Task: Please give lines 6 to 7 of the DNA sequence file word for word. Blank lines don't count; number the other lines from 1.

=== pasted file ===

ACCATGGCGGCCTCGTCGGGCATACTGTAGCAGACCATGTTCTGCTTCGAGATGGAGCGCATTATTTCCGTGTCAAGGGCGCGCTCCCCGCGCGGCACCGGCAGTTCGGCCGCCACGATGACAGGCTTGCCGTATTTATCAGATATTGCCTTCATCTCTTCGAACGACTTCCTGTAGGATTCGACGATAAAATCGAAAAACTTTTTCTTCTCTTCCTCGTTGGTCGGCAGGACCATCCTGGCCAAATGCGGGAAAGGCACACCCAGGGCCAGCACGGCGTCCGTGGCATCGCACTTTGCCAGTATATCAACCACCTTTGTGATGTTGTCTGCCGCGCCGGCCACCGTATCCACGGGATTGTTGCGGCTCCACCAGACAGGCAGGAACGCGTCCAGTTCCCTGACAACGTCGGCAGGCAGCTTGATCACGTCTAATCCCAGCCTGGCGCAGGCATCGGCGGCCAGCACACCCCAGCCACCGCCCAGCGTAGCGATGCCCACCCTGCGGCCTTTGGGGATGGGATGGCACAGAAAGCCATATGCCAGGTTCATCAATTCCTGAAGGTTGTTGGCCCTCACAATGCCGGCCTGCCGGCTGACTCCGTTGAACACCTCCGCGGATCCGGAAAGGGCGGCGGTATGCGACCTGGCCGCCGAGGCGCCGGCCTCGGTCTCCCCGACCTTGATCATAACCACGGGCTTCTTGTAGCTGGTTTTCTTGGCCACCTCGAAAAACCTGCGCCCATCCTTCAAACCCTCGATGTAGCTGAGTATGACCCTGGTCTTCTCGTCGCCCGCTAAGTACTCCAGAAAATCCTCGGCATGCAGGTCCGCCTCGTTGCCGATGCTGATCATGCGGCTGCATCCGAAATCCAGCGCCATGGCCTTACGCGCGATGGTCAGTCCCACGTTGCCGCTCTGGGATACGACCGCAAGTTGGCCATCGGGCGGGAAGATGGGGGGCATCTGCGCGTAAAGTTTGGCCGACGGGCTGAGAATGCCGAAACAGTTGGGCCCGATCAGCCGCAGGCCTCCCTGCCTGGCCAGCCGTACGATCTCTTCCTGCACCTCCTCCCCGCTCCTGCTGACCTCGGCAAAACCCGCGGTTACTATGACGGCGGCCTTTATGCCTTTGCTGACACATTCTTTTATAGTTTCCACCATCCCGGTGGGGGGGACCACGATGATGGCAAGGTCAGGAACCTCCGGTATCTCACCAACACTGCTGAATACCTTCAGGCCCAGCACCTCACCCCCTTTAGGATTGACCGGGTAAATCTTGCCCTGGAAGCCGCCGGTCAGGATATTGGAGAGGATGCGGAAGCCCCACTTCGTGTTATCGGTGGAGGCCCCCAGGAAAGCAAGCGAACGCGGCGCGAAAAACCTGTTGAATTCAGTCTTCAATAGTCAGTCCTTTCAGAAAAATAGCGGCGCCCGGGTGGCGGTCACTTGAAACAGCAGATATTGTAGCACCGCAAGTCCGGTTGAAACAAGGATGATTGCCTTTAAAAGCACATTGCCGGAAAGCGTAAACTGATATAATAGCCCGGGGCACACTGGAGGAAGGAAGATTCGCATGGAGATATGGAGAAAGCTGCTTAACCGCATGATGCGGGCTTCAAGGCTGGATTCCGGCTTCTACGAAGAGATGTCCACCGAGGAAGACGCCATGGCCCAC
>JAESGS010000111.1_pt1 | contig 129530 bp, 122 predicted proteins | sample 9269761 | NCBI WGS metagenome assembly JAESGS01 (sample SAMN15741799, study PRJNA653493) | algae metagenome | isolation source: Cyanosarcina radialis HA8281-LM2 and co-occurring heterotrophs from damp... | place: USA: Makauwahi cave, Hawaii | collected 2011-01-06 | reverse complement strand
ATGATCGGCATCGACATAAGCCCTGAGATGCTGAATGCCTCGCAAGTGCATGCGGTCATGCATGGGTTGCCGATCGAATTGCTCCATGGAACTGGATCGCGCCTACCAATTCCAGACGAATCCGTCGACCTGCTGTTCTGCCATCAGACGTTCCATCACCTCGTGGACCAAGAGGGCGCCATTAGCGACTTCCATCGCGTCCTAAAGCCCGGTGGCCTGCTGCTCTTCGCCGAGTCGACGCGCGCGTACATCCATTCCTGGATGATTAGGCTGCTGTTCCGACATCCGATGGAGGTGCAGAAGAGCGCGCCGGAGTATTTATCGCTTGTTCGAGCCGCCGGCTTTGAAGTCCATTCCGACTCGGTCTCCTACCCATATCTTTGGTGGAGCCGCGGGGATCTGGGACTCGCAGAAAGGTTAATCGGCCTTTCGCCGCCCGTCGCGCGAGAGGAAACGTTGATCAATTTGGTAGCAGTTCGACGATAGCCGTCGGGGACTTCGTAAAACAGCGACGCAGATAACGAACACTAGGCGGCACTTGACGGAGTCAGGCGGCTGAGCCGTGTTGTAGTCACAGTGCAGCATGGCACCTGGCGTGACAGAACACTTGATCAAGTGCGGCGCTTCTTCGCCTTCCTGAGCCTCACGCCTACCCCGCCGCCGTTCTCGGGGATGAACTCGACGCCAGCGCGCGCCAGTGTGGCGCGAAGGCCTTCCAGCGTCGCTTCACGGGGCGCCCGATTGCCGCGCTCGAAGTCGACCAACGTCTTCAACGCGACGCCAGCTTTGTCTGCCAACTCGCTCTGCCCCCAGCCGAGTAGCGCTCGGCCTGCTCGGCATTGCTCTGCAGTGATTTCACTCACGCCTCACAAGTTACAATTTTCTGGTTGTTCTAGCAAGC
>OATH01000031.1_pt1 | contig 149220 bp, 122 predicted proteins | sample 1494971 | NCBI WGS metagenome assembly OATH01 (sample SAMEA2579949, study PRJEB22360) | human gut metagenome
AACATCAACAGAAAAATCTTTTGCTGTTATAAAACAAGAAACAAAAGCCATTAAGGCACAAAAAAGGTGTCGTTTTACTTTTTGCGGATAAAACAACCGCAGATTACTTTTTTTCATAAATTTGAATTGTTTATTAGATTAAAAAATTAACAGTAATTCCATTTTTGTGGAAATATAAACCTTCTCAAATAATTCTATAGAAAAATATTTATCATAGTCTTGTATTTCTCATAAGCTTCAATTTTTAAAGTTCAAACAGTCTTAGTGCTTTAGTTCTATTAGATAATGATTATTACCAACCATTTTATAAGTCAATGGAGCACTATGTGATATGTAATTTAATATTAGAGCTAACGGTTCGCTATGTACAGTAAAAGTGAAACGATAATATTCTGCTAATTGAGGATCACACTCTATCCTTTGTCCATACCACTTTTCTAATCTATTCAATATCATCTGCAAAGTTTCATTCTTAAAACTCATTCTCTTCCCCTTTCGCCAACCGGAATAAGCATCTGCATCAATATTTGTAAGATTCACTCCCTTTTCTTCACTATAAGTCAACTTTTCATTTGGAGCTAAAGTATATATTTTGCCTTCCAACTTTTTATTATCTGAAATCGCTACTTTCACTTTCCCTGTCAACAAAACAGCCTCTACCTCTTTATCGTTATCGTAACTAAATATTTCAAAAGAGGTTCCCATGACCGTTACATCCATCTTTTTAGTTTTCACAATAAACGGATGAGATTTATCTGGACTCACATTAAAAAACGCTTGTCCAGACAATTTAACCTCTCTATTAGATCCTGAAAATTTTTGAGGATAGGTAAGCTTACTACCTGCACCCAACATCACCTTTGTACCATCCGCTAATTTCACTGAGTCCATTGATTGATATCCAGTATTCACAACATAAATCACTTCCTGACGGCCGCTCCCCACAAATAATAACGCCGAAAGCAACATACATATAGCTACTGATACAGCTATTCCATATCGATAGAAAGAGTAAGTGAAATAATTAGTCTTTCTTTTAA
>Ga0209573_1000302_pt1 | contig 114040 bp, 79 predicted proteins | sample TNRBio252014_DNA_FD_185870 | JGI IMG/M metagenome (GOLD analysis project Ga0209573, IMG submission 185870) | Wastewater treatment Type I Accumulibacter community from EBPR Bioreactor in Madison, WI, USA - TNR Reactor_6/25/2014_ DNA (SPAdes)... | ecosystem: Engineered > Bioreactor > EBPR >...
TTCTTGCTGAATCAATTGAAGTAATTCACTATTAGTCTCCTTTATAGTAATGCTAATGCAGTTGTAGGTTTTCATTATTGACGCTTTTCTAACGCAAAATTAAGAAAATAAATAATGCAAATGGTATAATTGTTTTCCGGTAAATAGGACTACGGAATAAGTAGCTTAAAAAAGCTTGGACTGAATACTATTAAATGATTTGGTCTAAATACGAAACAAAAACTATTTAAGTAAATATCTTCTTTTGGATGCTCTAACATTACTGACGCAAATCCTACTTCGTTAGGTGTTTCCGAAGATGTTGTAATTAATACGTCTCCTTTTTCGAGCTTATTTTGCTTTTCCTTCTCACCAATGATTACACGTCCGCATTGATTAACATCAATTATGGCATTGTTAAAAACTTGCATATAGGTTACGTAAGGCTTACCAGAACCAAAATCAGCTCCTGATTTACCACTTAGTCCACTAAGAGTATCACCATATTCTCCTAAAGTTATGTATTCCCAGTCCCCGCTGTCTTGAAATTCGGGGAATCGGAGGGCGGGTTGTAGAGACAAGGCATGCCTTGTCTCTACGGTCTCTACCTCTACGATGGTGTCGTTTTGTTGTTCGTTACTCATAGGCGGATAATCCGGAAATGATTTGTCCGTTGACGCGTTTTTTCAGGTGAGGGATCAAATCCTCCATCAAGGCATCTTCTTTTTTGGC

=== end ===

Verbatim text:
>Ga0209573_1000302_pt1 | contig 114040 bp, 79 predicted proteins | sample TNRBio252014_DNA_FD_185870 | JGI IMG/M metagenome (GOLD analysis project Ga0209573, IMG submission 185870) | Wastewater treatment Type I Accumulibacter community from EBPR Bioreactor in Madison, WI, USA - TNR Reactor_6/25/2014_ DNA (SPAdes)... | ecosystem: Engineered > Bioreactor > EBPR >...
TTCTTGCTGAATCAATTGAAGTAATTCACTATTAGTCTCCTTTATAGTAATGCTAATGCAGTTGTAGGTTTTCATTATTGACGCTTTTCTAACGCAAAATTAAGAAAATAAATAATGCAAATGGTATAATTGTTTTCCGGTAAATAGGACTACGGAATAAGTAGCTTAAAAAAGCTTGGACTGAATACTATTAAATGATTTGGTCTAAATACGAAACAAAAACTATTTAAGTAAATATCTTCTTTTGGATGCTCTAACATTACTGACGCAAATCCTACTTCGTTAGGTGTTTCCGAAGATGTTGTAATTAATACGTCTCCTTTTTCGAGCTTATTTTGCTTTTCCTTCTCACCAATGATTACACGTCCGCATTGATTAACATCAATTATGGCATTGTTAAAAACTTGCATATAGGTTACGTAAGGCTTACCAGAACCAAAATCAGCTCCTGATTTACCACTTAGTCCACTAAGAGTATCACCATATTCTCCTAAAGTTATGTATTCCCAGTCCCCGCTGTCTTGAAATTCGGGGAATCGGAGGGCGGGTTGTAGAGACAAGGCATGCCTTGTCTCTACGGTCTCTACCTCTACGATGGTGTCGTTTTGTTGTTCGTTACTCATAGGCGGATAATCCGGAAATGATTTGTCCGTTGACGCGTTTTTTCAGGTGAGGGATCAAATCCTCCATCAAGGCATCTTCTTTTTTGGC